Children of immigrants in Norway are reaching adulthood. How are they doing? (Illustration photo: Colourbox)

What happens to Norwegian children of immigrants as adults?

Their performance is a bit weaker than that of other children in elementary school, and somewhat fewer students complete upper secondary school. Compared to their parents, the difference is considerable. Many Norwegian-born persons with immigrant backgrounds are also doing far better financially than their parents. Some earn more than other Norwegians.

Children born in Norway to two immigrant parents constitute 3.4 per cent of the Norwegian population today. In 1970, that figure was only 0.06 per cent.

Statistics Norway has released an updated report for which they gathered figures, facts and research on this new population group.

Have the children of immigrants integrated into Norwegian society? Or do they remain outsiders?

Almost 180 000 immigrant children

In 2019, almost 180 000 people in Norway are the children of two immigrant parents.

Every fifth child born in Norway in 2018 had two immigrant parents. The largest group by a significant margin had Polish parents, followed by Somali and Lithuanian parents. But the adult children of immigrants to Norway are currently primarily from Pakistan, Vietnam, Turkey, India, Morocco and Chile. (Illustration photo: Colourbox)

Most of them are still children and adolescents. Only 14 per cent are older than 25, but this group has now become so large that statistics and research can tell us a great deal about how the integration of immigrants into Norwegian society is going.

Children of two immigrants in Norway who are 25 or older often have parents with backgrounds from Pakistan, Vietnam, Turkey, India, Morocco or Chile.

The children of other large immigrant groups in Norway – Poles, Somalis, Lithuanians, Iraqis and Afghans – are still mostly younger.

School results

Children of immigrants do somewhat worse than children of Norwegian-born parents in primary school. Slightly fewer complete upper secondary education, according to education statistics.

However, the leap in education is still huge for many immigrant children, when compared with their parents' education. Children with parents from Sri Lanka and Vietnam achieve the top school results, despite the fact that many of these parents have had very little education themselves.

Many choose college prep

Fully 76 per cent of children with two immigrant parents who start upper secondary school choose college preparatory programmes. Among other teens, 64 per cent select that route.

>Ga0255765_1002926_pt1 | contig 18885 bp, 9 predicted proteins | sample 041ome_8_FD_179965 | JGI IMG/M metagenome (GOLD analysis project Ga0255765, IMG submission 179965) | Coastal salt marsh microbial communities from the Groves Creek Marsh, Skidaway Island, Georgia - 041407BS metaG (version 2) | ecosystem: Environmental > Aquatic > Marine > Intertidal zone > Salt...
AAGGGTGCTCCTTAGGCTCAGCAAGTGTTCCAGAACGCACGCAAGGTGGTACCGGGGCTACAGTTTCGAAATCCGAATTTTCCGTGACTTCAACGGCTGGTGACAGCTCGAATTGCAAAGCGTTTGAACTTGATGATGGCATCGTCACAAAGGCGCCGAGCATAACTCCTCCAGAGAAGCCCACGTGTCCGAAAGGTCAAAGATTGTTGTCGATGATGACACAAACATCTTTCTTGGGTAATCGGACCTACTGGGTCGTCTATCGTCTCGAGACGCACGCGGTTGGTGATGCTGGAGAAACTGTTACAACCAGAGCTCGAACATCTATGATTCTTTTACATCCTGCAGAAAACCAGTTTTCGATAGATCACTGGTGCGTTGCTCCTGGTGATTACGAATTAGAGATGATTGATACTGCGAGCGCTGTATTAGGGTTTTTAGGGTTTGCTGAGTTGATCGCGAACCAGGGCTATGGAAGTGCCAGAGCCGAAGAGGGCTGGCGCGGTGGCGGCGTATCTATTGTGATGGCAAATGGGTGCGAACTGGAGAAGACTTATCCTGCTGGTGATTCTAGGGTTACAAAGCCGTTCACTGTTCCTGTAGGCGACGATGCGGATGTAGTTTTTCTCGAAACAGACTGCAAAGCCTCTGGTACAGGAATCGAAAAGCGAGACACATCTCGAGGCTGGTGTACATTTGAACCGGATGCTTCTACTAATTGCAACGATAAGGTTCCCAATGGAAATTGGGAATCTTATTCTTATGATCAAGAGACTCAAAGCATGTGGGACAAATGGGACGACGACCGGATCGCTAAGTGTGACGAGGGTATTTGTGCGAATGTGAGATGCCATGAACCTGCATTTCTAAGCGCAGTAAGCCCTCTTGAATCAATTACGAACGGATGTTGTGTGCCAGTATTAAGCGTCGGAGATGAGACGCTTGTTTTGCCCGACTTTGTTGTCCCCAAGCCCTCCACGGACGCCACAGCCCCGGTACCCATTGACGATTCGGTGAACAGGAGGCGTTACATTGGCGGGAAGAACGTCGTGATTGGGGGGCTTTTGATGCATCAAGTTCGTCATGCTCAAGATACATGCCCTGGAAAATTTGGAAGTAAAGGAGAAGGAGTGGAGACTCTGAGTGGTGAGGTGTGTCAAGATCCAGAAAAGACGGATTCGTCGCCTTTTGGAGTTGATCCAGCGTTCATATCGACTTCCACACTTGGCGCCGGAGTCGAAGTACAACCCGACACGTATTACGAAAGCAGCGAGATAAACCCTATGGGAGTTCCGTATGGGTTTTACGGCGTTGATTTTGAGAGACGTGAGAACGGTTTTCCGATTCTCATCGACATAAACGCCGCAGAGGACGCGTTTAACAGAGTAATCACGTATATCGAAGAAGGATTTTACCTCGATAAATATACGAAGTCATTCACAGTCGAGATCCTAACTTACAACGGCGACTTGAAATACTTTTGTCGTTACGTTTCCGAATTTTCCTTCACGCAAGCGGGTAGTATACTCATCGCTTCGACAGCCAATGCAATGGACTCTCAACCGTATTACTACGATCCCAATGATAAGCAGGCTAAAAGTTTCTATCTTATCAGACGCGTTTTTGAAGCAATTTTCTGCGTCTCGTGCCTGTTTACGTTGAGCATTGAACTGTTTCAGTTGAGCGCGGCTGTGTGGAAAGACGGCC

Almost half of the immigrant children in the 25 to 40 year age group now have attained higher education, which is roughly equivalent to the rest of the population.

Among immigrant parents who only have a primary school education, 35 per cent of their children continue their education to university or college level. For the rest of the Norwegian population, the corresponding proportion is only 19 per cent.

Norwegian social scientists who have studied this topic refer to these immigrants and their children as having educational drive.

Children of immigrants from China, Sri Lanka, Vietnam and India are especially likely to pursue university or other higher education. Many immigrant children choose majors in economics and administration. Social sciences, law, trades and technical subjects are also common. Teaching careers are about as common for this group as for the rest of the population.

Vietnamese earn well

Statistics Norway's figures show notable differences in how many children of immigrants from different countries are found in the Norwegian labour market. Statistics Norway considers a person part of the labour force if her or his annual income approaches NOK 200 000 or more.

More Norwegian-born men and women between the ages of 25 and 40 with immigrant parents from Vietnam and India are employed than their Norwegian age peers without an immigrant background.

Today, 25 to 40 year old ethnic Vietnamese individuals born in Norway have a higher income on average than their age peers in the rest of the Norwegian population.

Many children of two immigrant parents have experience what social scientists call a class shift, or social mobility.

Chilean men earn the least

Adults in the same age group with parents from Turkey, Pakistan, Chile and Morocco have fewer people in the work force than their age peers in the non-immigrant population.

Women with Turkish backgrounds are the least linked to Norwegian working life.

In terms of income, Norwegian-born men with backgrounds from Vietnam, India and Pakistan often earn well, and many run their own businesses.

Norwegian-born men with Turkish or Moroccan backgrounds earn significantly less. The lowest wage earners are men with Chilean backgrounds.

Among Norwegian-born women, those with immigrant backgrounds from India and Vietnam earn the most, while women with backgrounds from Turkey and Chile earn the least.

Do both men and women work?

The available data is yielding steadily more information about marriage and cohabitation among the children of immigrants.

The rule among couples with Norwegian-born parents is that both partners tend to be employed. By contrast, Statistics Norway data shows considerable differences among adult children of immigrants in regards to whether both or just one partner works outside the home.

The lowest percentage of 25 to 40 year old couples with two working partners is found among Norwegian-born individuals with backgrounds from Turkey (53 per cent) and Pakistan (59 per cent). The highest percentage is among couples with backgrounds from India (86 per cent) and Vietnam (83 per cent).


Read the Norwegian version of this article at

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